Formerly a chain of restaurants including 1,117 outposts, the last standing Sambo's in Santa Barbara, California, has decided to change its name in the wake of protests following the killing of George Floyd.
Known for its pancakes, the restaurant — which has been around since 1957 — was named for its owners Sam Battistone Sr. and Newell Bohnett. The name Sambo's was a combination of owner nicknames "Sam" and "Bo." But "Sambo" is known as a pejorative toward black Americans and this haunted the restaurant on and off for years.
Rashelle Monet took up the cause of changing the name, explaining that while she understands there were no racial intentions behind the restaurant's name, it can still be viewed as a racist slur. On Friday, she posted a picture on Instagram of the Sambo's sign being changed to a sign that shows a peace symbol, an ampersand and the word love.
"History was made today!" she posted alongside a picture in which she is changing the "S" in Sambo's to a peace sign. The Instagram account for the restaurant also made an announcement about the name change on Friday.
"We are changing the name of our restaurant, what the future name will be is still uncertain, however it will not be Sambo’s," the restaurant explained. "Our family has looked into our hearts and realize that we must be sensitive when others whom we respect make a strong appeal. So today we stand in solidarity with those seeking change and doing our part as best we can."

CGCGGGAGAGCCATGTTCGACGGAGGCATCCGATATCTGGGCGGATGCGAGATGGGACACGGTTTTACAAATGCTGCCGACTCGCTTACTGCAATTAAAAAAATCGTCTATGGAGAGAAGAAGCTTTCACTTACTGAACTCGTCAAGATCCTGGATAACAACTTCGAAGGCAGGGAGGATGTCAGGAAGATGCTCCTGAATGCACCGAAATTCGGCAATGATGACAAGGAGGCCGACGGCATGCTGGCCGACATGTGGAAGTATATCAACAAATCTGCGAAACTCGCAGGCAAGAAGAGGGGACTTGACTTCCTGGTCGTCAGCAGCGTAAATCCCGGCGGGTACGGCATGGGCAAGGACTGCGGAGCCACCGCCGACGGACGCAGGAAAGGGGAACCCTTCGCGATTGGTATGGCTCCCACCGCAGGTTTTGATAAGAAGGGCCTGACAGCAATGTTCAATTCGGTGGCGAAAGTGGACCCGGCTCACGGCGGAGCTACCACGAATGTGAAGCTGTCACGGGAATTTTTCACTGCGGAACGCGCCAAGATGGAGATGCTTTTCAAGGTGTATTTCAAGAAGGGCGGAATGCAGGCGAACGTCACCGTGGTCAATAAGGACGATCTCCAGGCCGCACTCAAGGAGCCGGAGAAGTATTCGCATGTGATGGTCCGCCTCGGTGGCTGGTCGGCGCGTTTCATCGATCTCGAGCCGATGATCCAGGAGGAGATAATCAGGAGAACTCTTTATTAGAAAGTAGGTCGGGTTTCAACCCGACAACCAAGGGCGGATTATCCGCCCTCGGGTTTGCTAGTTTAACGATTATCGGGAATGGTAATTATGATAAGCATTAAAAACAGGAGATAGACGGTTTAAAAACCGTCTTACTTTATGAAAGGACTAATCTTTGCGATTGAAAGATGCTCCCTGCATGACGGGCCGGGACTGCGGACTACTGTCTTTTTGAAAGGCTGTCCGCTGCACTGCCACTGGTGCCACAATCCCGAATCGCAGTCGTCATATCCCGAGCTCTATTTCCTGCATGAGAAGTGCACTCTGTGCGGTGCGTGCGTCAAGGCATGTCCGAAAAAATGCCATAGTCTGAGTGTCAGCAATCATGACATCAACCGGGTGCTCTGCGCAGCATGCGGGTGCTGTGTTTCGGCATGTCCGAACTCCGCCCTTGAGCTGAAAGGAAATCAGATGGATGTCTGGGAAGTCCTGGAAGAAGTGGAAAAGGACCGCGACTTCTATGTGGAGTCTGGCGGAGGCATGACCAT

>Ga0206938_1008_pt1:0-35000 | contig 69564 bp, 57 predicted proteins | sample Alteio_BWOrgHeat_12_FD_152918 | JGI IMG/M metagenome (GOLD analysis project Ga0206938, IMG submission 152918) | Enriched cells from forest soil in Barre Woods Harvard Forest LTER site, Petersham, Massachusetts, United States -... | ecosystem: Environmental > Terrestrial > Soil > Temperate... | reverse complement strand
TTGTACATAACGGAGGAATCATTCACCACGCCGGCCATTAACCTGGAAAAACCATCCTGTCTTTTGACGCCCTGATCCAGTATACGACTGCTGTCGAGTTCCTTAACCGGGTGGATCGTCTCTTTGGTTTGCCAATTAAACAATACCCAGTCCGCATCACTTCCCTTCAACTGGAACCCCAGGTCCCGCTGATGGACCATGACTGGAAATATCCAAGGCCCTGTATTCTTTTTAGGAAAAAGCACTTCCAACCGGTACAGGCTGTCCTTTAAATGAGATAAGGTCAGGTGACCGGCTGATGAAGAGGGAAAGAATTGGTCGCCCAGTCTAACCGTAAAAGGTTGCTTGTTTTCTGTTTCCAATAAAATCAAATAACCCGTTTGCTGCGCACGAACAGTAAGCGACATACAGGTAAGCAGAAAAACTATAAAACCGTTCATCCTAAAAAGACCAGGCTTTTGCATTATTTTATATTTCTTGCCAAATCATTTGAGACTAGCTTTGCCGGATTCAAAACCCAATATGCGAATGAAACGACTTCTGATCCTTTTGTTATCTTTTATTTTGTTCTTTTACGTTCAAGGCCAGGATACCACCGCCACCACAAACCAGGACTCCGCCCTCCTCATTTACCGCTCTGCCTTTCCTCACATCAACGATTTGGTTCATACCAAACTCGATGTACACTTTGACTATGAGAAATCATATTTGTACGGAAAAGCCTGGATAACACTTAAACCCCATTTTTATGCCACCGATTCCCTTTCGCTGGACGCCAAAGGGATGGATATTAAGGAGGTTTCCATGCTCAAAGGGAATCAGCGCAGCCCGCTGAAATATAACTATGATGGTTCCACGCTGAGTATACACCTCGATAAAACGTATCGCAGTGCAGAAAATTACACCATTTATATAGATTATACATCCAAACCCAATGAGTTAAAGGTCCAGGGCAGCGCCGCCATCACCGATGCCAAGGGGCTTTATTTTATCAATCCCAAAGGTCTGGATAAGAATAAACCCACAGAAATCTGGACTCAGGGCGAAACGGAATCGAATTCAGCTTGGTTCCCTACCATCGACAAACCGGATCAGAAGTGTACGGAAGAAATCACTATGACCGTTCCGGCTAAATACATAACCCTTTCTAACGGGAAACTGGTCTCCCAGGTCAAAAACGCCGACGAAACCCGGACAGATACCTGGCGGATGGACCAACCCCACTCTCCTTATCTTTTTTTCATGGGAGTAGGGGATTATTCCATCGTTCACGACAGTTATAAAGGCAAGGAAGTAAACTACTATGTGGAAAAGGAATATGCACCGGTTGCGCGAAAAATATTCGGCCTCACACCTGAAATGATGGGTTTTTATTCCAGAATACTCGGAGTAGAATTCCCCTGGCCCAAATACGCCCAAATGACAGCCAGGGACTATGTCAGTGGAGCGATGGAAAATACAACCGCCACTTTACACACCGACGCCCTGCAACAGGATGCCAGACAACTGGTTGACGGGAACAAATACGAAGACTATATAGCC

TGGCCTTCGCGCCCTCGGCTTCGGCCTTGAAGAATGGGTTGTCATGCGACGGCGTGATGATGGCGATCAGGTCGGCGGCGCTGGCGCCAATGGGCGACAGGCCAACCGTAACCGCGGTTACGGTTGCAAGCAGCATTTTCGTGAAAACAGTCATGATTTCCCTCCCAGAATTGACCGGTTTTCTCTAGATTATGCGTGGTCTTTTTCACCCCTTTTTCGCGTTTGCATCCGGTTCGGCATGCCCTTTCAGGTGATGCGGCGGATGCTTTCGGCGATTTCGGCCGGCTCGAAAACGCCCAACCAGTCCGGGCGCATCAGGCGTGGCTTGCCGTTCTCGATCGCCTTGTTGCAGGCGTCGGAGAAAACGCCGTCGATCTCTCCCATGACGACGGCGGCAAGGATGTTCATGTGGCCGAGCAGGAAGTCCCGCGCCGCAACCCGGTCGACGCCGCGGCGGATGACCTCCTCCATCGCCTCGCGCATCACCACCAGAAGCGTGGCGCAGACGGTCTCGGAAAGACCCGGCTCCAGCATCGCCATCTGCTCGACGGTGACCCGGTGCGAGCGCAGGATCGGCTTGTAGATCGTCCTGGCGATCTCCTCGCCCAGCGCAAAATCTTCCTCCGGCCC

Owner Chad Stevens, grandson of founder Sam Battistone Sr., told TODAY Food that changing the name was a family decision. "These are challenging times so we had to step up to the plate," he said.
Stevens said that the name had always been an issue, but said it was "never as heated an issue as it is today."
"There was never a negative connotation," he said. "I respect people of all races and genders."
Still, he thought it was time to do something to try and make the world a little more positive during such a difficult time. Some customers supported the change, while others were vehement about keeping the moniker, which has been around for nearly 65 years.
Stevens explained, "One customer said, 'I'll give you money if you keep the name.' I said, thank you for the offer but no thank you." He also refused the money Monet had raised via a since-shuttered GoFundMe campaign to pay for his rebranding. He said she should put the money to another cause.
And while he can't completely rebrand the restaurant overnight, he is taking steps toward change.
"We have had this brand for 65 years. I'm covering up as much of it as I can to show respect for Black Lives Matter and the challenges of the African American community," he said.
While the name may change to something else in the future, right now he will stick with the new sign, explaining, "That's something that can bring our country together right now — peace and love."